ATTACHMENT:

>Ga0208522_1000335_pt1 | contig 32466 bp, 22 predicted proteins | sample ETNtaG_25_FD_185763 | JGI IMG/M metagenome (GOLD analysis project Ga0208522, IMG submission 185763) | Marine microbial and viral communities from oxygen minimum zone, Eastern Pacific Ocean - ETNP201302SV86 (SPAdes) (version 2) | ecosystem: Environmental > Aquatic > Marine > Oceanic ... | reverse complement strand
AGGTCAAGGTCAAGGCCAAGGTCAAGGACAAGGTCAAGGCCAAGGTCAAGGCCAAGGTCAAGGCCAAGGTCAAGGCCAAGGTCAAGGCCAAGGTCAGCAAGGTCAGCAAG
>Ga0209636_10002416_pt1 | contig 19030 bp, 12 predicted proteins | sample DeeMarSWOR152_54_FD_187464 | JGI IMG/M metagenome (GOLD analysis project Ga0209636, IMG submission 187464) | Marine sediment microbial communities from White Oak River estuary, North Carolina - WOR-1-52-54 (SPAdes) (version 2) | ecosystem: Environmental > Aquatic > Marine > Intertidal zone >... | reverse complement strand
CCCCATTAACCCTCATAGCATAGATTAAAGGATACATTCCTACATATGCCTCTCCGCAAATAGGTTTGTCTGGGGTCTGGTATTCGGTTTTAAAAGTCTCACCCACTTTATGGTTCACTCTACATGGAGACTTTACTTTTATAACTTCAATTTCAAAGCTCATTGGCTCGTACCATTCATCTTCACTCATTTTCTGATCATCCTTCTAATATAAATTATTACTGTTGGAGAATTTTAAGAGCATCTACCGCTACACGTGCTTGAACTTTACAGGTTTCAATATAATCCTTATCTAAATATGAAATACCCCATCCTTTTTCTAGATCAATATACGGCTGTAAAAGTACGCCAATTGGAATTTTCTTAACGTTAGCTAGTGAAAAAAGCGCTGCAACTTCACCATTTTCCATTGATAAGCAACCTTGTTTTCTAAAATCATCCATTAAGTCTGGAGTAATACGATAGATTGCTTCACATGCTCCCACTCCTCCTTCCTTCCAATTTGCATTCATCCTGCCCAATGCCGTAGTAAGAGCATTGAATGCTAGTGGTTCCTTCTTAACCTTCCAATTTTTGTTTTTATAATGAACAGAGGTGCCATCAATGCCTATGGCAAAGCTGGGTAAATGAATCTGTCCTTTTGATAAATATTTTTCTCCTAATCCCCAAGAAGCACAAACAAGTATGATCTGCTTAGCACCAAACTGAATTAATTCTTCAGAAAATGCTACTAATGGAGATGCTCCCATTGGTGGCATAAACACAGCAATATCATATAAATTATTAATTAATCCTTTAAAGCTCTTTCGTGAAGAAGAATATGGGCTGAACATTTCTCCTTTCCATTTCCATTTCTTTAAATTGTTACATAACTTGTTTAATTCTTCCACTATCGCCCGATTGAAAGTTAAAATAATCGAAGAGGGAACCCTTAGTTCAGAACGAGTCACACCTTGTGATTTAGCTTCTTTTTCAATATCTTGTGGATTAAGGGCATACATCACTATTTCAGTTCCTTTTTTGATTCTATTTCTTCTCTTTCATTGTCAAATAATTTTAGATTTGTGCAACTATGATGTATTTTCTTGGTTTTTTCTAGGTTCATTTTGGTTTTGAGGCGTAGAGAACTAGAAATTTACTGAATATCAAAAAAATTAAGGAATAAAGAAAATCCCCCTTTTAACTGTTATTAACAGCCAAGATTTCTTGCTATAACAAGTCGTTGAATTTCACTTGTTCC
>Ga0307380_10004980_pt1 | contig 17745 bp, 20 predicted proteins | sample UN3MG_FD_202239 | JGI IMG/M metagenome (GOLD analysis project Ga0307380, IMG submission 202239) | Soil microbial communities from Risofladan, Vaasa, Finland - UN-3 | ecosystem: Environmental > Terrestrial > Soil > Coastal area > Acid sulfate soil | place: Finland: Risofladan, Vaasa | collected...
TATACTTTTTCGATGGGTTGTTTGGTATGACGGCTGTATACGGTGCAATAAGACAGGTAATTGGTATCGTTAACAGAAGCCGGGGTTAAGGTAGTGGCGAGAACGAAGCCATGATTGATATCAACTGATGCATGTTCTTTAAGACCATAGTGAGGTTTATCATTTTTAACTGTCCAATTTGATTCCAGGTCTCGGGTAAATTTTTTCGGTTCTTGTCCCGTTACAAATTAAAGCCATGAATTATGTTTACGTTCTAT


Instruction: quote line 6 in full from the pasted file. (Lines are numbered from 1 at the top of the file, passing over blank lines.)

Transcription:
TATACTTTTTCGATGGGTTGTTTGGTATGACGGCTGTATACGGTGCAATAAGACAGGTAATTGGTATCGTTAACAGAAGCCGGGGTTAAGGTAGTGGCGAGAACGAAGCCATGATTGATATCAACTGATGCATGTTCTTTAAGACCATAGTGAGGTTTATCATTTTTAACTGTCCAATTTGATTCCAGGTCTCGGGTAAATTTTTTCGGTTCTTGTCCCGTTACAAATTAAAGCCATGAATTATGTTTACGTTCTAT